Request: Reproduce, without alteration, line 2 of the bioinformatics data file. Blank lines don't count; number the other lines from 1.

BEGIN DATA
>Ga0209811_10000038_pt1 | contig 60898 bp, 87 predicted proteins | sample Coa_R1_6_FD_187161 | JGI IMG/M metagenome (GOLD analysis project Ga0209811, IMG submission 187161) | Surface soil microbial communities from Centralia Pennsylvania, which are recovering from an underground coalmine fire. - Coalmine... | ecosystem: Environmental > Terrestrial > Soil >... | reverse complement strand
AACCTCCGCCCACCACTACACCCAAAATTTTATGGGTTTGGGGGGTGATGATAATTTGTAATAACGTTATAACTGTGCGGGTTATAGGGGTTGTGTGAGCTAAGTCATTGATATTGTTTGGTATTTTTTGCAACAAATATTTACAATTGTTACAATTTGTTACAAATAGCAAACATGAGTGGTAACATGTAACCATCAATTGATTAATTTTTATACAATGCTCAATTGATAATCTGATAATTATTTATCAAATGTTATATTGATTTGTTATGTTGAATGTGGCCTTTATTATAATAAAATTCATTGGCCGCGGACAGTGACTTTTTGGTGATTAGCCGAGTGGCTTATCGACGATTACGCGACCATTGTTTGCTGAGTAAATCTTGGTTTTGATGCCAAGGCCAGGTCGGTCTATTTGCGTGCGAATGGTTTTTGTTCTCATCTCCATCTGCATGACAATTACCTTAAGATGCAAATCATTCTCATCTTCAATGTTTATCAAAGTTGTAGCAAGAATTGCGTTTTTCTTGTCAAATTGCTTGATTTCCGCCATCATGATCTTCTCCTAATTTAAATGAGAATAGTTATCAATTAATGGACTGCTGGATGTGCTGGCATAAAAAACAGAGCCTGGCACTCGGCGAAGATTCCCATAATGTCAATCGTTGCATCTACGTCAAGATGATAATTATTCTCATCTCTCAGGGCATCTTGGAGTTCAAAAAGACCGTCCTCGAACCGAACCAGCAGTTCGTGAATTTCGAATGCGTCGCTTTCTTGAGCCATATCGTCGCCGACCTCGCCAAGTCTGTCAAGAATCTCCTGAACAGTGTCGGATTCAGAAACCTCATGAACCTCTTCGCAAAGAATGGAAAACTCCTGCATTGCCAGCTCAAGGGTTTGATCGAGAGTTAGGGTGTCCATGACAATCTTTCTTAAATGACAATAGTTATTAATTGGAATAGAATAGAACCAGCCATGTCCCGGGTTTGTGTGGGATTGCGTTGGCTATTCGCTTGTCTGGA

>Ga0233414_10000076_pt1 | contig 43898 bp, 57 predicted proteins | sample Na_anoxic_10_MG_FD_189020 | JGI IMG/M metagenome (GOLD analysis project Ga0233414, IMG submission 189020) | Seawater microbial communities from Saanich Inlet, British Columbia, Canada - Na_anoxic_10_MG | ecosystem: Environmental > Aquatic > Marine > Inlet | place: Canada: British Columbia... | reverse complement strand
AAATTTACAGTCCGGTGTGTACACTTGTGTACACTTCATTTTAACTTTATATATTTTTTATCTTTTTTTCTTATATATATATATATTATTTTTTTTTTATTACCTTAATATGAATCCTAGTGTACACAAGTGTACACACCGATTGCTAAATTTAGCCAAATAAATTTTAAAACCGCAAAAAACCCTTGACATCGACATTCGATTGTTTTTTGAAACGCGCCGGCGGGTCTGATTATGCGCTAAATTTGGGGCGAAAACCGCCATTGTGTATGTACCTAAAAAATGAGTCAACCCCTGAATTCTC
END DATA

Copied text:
AACCTCCGCCCACCACTACACCCAAAATTTTATGGGTTTGGGGGGTGATGATAATTTGTAATAACGTTATAACTGTGCGGGTTATAGGGGTTGTGTGAGCTAAGTCATTGATATTGTTTGGTATTTTTTGCAACAAATATTTACAATTGTTACAATTTGTTACAAATAGCAAACATGAGTGGTAACATGTAACCATCAATTGATTAATTTTTATACAATGCTCAATTGATAATCTGATAATTATTTATCAAATGTTATATTGATTTGTTATGTTGAATGTGGCCTTTATTATAATAAAATTCATTGGCCGCGGACAGTGACTTTTTGGTGATTAGCCGAGTGGCTTATCGACGATTACGCGACCATTGTTTGCTGAGTAAATCTTGGTTTTGATGCCAAGGCCAGGTCGGTCTATTTGCGTGCGAATGGTTTTTGTTCTCATCTCCATCTGCATGACAATTACCTTAAGATGCAAATCATTCTCATCTTCAATGTTTATCAAAGTTGTAGCAAGAATTGCGTTTTTCTTGTCAAATTGCTTGATTTCCGCCATCATGATCTTCTCCTAATTTAAATGAGAATAGTTATCAATTAATGGACTGCTGGATGTGCTGGCATAAAAAACAGAGCCTGGCACTCGGCGAAGATTCCCATAATGTCAATCGTTGCATCTACGTCAAGATGATAATTATTCTCATCTCTCAGGGCATCTTGGAGTTCAAAAAGACCGTCCTCGAACCGAACCAGCAGTTCGTGAATTTCGAATGCGTCGCTTTCTTGAGCCATATCGTCGCCGACCTCGCCAAGTCTGTCAAGAATCTCCTGAACAGTGTCGGATTCAGAAACCTCATGAACCTCTTCGCAAAGAATGGAAAACTCCTGCATTGCCAGCTCAAGGGTTTGATCGAGAGTTAGGGTGTCCATGACAATCTTTCTTAAATGACAATAGTTATTAATTGGAATAGAATAGAACCAGCCATGTCCCGGGTTTGTGTGGGATTGCGTTGGCTATTCGCTTGTCTGGA